incredible novel on Minnie Vautrin! Discover the great energy of Minnie
Vautrin and uncover her life's work!
photos from Ms. Hua-ling Hu's book, American Goddess at the Rape of Nanking, The Courage of
in Secor, Illinois, Minnie Vautrin moves to China and begins the
challenging work of starting a school for girls. She succeeds as an educator and missionary, but this becomes torn
apart during the rape of Nanking, when she dedicates all her energy to
Vautrin loses her mother at the age of 6 and fears she will become a
burden to her father. So she
works hard at school and puts her own self through college. She joins the Foreign Christian Society to become a missionary and
chooses to go to China. There
she must fight the Chinese culture of believing that girls should not be
educated and remain ignorant. She
makes a middle school for girls a success and this leads to her
appointment at Ginling College, where she must again face the difficult
task of educating Chinese women and ensuring that the college grows. This success becomes overshadowed by war where she fights with all
her strength to save thousands of Chinese during the rape of Nanking.
There is loss of a loved one and the pain thereafter that
becomes a motivation. There
are father-daughter conflicts. There
is the choice of making a home in a foreign land. There are challenges and difficulties of starting a school from
nothing. There is romance. There are female issues. There
is war and everything that comes with it. Finally, there is faith.
Toward the end of her life, Minnie Vautrin sent this poem
to a friend:
years from this tonight,
climbs the sky
swift snow will still the roofs
mad stars run by.
will know of China's war
gas in Spain
dead...they'll be forgotten, lost,
they lose or gain.
beauty, only truth
a thousand years.
It’s understandable why Minnie Vautrin would take special
note of this poem, especially after being witness to the Sino-Japanese
War. It has been proposed
that, like all the soldiers who died, she, too, was another unfortunate
victim of the war.
There have been plays written about her life. She was a big supporter for the performing arts. She and her students performed many stage plays for good reasons
such as raising funds for an elementary school to educate the poor
children living near the college. She
gave a speech to the League of Nations and visited Europe, to observe their schools, noting a folk school in Denmark,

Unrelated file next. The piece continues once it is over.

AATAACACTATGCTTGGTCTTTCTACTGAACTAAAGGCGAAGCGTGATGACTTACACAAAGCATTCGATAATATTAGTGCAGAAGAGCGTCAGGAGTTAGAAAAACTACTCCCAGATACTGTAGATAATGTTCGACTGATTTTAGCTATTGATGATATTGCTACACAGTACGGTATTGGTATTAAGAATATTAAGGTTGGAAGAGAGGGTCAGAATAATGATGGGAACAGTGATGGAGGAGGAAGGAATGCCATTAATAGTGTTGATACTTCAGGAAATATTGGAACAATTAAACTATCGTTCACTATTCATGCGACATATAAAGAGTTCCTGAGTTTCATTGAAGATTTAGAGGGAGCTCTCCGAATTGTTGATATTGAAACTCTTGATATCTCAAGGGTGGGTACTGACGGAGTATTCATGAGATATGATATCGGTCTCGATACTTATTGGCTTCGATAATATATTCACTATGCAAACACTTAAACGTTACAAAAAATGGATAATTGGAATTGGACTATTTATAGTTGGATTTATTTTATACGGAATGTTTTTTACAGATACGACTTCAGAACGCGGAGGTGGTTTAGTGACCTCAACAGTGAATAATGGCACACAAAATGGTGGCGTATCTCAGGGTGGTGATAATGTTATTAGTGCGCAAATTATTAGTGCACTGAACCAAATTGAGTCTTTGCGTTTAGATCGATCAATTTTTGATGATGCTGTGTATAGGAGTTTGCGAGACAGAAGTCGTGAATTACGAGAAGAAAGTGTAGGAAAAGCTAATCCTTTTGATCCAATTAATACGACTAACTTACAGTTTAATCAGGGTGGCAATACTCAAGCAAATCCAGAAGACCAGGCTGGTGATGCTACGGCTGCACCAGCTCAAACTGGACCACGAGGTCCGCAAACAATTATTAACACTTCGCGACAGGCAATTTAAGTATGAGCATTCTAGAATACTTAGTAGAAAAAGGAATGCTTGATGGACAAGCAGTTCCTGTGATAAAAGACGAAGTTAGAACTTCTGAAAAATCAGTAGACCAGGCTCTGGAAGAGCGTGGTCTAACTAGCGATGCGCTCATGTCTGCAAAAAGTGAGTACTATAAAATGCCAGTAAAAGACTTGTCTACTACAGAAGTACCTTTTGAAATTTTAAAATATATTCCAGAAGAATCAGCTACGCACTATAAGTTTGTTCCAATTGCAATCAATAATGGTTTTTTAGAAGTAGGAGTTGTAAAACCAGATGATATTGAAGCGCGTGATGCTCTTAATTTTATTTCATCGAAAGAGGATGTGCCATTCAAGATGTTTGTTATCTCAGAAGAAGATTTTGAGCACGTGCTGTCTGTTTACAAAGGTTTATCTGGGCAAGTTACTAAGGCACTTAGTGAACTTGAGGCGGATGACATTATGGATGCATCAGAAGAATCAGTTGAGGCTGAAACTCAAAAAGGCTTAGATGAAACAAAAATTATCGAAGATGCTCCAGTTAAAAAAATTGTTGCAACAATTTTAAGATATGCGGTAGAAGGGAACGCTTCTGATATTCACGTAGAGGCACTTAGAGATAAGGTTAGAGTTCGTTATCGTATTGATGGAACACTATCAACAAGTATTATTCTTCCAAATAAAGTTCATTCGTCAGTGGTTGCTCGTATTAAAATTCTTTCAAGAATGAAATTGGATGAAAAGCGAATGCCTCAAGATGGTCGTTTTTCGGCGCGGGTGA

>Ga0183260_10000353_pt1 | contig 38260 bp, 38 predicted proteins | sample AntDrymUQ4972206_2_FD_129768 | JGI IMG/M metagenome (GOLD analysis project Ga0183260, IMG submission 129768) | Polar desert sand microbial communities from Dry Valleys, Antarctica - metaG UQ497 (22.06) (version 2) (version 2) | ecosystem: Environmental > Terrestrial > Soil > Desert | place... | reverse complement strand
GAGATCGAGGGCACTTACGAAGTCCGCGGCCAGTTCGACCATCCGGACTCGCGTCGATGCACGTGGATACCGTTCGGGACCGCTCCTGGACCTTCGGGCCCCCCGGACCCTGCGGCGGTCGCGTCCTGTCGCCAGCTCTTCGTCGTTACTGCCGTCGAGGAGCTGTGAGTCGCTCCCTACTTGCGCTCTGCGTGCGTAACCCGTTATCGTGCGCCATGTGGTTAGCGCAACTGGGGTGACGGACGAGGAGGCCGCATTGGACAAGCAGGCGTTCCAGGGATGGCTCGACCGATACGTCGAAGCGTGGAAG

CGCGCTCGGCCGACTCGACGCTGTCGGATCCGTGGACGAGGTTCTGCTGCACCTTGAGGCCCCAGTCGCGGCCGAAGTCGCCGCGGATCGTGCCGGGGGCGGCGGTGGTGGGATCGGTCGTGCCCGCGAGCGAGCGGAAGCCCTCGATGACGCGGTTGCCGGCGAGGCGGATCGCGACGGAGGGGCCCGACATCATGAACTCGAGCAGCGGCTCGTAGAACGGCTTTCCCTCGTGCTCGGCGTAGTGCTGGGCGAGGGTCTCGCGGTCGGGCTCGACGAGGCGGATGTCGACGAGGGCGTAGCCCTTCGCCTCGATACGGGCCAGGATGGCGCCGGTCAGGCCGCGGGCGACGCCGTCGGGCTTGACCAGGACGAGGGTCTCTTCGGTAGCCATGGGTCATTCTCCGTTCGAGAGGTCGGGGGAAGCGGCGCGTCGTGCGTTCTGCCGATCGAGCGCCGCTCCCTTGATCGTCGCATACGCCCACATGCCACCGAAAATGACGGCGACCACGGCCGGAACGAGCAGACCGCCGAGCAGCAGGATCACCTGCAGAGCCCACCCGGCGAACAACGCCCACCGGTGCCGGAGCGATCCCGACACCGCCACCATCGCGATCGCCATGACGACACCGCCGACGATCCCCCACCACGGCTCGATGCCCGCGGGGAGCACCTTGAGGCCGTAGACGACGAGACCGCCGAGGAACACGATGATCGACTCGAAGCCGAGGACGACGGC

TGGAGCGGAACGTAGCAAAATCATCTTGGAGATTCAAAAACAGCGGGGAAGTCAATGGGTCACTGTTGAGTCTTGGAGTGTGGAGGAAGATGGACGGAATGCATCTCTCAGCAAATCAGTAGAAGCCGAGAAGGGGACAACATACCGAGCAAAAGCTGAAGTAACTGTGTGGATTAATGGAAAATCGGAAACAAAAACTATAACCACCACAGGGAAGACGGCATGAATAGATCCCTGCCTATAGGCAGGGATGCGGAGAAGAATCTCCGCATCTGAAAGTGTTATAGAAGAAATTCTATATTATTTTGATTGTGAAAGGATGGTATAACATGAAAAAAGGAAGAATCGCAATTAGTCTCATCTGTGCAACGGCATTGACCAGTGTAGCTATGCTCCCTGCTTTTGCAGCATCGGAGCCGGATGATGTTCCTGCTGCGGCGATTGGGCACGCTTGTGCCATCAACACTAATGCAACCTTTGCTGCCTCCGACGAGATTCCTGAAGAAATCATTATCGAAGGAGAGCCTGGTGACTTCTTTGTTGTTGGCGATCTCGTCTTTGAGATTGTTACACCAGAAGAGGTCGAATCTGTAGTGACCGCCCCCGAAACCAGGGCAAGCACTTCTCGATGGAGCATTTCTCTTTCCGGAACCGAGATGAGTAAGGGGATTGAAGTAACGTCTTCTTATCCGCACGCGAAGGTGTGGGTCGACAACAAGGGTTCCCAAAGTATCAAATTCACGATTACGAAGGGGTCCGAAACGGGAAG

and returned to China to apply those methods for the good of the Chinese
people, especially the poor. But
war got in the way.
Whether her life is celebrated in a play, biography, movie,
or novel such as this one, the issues, questions, and resolutions her life
bring about make this novel a must-read for anyone wishing to be
passionate about the good and great potential of the human spirit, the
kind Minnie Vautrin lived.
Thank you to the books on Minnie Vautrin by the late Iris
Chang who included Miss Vautrin in her best-selling book, The Rape of
Nanking. Thank you also to Ms. Hua-ling Hu for her excellent
biography, American Goddess at the Rape of Nanking, The Courage of
This novel would not have been written without these two
books. Thank you also to the
websites and pages that first introduced me to Minnie Vautrin. After reading about Miss Vautrin online on the few pages
available, I knew this was a life that interested me and made me want to
take time out and stay up late into the hours writing, because like many
of us, we have families to attend to first.
One website talked about the preparations for Minnie
Vautrin Day in Secor, Illinois, where Miss Vautrin was born. Unfortunately, Miss Vautrin never made it to this big welcome home
celebration due to the tragic end of Miss Vautrin’s life. Another website includes a testimonial from a lady who had just
read about Miss Vautrin. This
same lady, I believe a member of a book club, claimed that Miss Vautrin is
one of her heroes.
There are also book review sites and libraries where you
can obtain historical documents and data about Miss Vautrin’s life,
including the Yale University Library, Divinity Library Special
Collections, which claims that individuals making documentaries are
usually the ones who go through the information surrounding Miss Vautrin
and especially her work in China. There
is also a museum in Nanking, China that shows her own personal belongings
which has been visited by her grandniece.
Thank you to all these little bits of information and the
books by Ms. Iris Chang and Ms. Hua-ling Hu, I have been provided enough
to feel comfortable in capturing the spirit of Miss Vautrin’s life.
Thus, this novel, Minnie Vautrin, places Miss
Vautrin in the decision-making moments of her life and how these decisions